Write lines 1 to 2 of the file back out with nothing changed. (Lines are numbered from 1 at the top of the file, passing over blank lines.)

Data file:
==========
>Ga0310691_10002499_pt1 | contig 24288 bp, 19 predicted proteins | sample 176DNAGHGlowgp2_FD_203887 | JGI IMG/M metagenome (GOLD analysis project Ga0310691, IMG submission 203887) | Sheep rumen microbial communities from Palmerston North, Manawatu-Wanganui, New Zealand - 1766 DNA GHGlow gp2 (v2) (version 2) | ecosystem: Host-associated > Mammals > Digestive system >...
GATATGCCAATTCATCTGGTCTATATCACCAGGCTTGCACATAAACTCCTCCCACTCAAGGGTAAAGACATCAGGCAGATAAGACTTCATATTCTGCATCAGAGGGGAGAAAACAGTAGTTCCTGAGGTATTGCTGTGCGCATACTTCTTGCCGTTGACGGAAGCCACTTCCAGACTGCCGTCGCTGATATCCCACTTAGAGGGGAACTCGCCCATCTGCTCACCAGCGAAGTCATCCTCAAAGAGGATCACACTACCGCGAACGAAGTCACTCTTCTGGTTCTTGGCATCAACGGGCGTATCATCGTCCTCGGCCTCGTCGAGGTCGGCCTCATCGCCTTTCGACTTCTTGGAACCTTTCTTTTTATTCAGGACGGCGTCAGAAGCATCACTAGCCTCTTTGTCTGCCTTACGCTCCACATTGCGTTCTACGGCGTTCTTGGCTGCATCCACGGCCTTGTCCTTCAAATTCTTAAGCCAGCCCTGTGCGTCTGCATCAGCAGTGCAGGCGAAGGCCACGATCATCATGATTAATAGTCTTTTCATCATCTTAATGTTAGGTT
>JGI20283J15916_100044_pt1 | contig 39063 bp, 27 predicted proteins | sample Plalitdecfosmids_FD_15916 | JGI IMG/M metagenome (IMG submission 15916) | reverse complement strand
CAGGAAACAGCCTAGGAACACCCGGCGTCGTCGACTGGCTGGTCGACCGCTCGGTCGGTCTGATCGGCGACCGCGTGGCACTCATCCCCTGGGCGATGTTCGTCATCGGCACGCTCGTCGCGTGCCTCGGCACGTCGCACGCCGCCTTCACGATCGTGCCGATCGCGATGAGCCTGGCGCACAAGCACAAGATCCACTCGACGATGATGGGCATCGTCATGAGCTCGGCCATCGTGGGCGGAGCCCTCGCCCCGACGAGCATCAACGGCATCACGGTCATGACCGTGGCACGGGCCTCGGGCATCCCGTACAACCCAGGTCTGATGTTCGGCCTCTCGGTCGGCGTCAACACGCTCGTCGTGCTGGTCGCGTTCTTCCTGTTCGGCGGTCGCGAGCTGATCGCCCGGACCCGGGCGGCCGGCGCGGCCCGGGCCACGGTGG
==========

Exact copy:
>Ga0310691_10002499_pt1 | contig 24288 bp, 19 predicted proteins | sample 176DNAGHGlowgp2_FD_203887 | JGI IMG/M metagenome (GOLD analysis project Ga0310691, IMG submission 203887) | Sheep rumen microbial communities from Palmerston North, Manawatu-Wanganui, New Zealand - 1766 DNA GHGlow gp2 (v2) (version 2) | ecosystem: Host-associated > Mammals > Digestive system >...
GATATGCCAATTCATCTGGTCTATATCACCAGGCTTGCACATAAACTCCTCCCACTCAAGGGTAAAGACATCAGGCAGATAAGACTTCATATTCTGCATCAGAGGGGAGAAAACAGTAGTTCCTGAGGTATTGCTGTGCGCATACTTCTTGCCGTTGACGGAAGCCACTTCCAGACTGCCGTCGCTGATATCCCACTTAGAGGGGAACTCGCCCATCTGCTCACCAGCGAAGTCATCCTCAAAGAGGATCACACTACCGCGAACGAAGTCACTCTTCTGGTTCTTGGCATCAACGGGCGTATCATCGTCCTCGGCCTCGTCGAGGTCGGCCTCATCGCCTTTCGACTTCTTGGAACCTTTCTTTTTATTCAGGACGGCGTCAGAAGCATCACTAGCCTCTTTGTCTGCCTTACGCTCCACATTGCGTTCTACGGCGTTCTTGGCTGCATCCACGGCCTTGTCCTTCAAATTCTTAAGCCAGCCCTGTGCGTCTGCATCAGCAGTGCAGGCGAAGGCCACGATCATCATGATTAATAGTCTTTTCATCATCTTAATGTTAGGTT